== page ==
April 11, 2017

Spring 2017 Entrance Ceremony Address by the President 【April 11, 2017】

 “Ne plus ultra” / “Plus ultra”

To all our new students, welcome and congratulations on your admission to SOKENDAI today! As the new president at the start of this new year, it is truly wonderful to see everyone here.
At the time it was established in 1988 as a graduate university, SOKENDAI was Japan’s first national university without any undergraduate programs. In Japan, when undergraduates advance to graduate studies, there is a low degree of mobility relative to other countries; the majority of students pursue graduate studies at the same undergraduate institutions. Unlike such students, you have chosen to leave the nest to attend SOKENDAI and should be commended for the courage and initiative you have shown.

SOKENDAI is a graduate university consisting of centers of research located around Japan called Inter-University Research Institutes. These parent institutes are first-class research centers domestically and even internationally. While the School of Advanced Sciences has no such parent institute, it is unique even in Japan for the research it conducts on the evolution of life and “science and society.” As students pursuing graduate degree research in these places, you will experience a completely different environment from graduate students conducting research at graduate schools attached to ordinary universities. For starters, our research centers are spread throughout Japan; there are far more faculty members than students at each of these centers; and the faculty focus only on conducting world-class research, not teaching undergraduate students. In other words, each of you is about to land right in the middle of a community of scholars.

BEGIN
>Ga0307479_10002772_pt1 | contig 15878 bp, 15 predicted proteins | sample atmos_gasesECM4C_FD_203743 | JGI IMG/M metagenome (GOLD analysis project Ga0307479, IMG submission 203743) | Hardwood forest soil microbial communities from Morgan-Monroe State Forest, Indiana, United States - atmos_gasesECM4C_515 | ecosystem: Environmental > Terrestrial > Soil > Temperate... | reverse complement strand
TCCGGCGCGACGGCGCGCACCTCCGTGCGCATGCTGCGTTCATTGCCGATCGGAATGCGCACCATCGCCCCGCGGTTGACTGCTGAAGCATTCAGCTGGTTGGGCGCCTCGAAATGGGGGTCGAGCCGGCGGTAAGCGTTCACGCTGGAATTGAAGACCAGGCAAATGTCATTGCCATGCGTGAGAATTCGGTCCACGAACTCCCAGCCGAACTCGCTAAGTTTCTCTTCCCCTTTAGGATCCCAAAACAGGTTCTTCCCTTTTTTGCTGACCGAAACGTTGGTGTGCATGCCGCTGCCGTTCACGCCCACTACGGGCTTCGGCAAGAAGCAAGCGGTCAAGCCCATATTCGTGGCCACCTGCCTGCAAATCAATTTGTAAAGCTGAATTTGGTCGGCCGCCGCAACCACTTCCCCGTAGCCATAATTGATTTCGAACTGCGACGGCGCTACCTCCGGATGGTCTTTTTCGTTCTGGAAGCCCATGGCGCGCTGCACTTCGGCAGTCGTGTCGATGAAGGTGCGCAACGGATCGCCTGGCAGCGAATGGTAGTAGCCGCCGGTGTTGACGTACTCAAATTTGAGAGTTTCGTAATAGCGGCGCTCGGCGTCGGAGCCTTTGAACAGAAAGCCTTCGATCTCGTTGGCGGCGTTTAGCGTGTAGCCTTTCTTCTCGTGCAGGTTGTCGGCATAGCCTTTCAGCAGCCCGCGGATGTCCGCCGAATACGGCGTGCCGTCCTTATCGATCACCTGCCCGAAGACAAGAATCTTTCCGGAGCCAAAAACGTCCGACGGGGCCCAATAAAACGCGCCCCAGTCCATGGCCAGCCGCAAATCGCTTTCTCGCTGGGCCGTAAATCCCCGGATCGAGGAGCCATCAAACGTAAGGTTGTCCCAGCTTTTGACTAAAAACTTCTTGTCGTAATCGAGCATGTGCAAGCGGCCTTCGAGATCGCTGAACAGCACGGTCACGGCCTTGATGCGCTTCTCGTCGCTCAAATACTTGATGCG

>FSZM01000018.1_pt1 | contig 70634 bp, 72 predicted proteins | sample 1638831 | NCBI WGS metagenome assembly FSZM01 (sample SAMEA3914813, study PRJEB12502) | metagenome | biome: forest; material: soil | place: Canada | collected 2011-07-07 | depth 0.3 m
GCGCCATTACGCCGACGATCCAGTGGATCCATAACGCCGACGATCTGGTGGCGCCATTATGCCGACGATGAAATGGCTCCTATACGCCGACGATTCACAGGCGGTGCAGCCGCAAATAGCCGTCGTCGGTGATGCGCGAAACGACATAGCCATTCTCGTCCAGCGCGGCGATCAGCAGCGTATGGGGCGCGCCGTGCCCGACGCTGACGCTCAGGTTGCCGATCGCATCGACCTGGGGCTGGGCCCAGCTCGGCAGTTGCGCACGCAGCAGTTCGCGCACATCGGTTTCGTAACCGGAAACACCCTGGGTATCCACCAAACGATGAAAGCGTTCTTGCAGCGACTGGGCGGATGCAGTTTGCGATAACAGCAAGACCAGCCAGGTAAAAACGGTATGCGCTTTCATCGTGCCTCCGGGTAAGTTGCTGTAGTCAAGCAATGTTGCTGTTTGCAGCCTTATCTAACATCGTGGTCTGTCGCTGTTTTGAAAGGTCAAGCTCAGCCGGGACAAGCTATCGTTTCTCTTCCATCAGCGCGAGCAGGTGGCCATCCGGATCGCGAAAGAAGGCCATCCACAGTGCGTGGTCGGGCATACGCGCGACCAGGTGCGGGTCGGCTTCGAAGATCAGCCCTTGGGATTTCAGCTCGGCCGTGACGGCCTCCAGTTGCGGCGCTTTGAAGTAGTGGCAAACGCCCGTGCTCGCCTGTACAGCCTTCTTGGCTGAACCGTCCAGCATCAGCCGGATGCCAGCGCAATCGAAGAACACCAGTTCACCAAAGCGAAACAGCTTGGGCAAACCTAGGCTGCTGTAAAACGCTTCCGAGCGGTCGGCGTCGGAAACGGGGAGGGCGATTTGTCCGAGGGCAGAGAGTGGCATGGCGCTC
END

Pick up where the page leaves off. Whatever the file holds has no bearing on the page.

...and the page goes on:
It is true that activities and leisure outside of research may not be as lively by comparison with graduate programs at other universities. That said, all departments care deeply for their students and work hard to create an enjoyable environment in various ways. Indeed, whenever you have ideas, I would encourage you to think about them, come up with proposals and make improvements that will produce a better research environment. After all, it won’t be long?just one year?before you, too, are all senpai.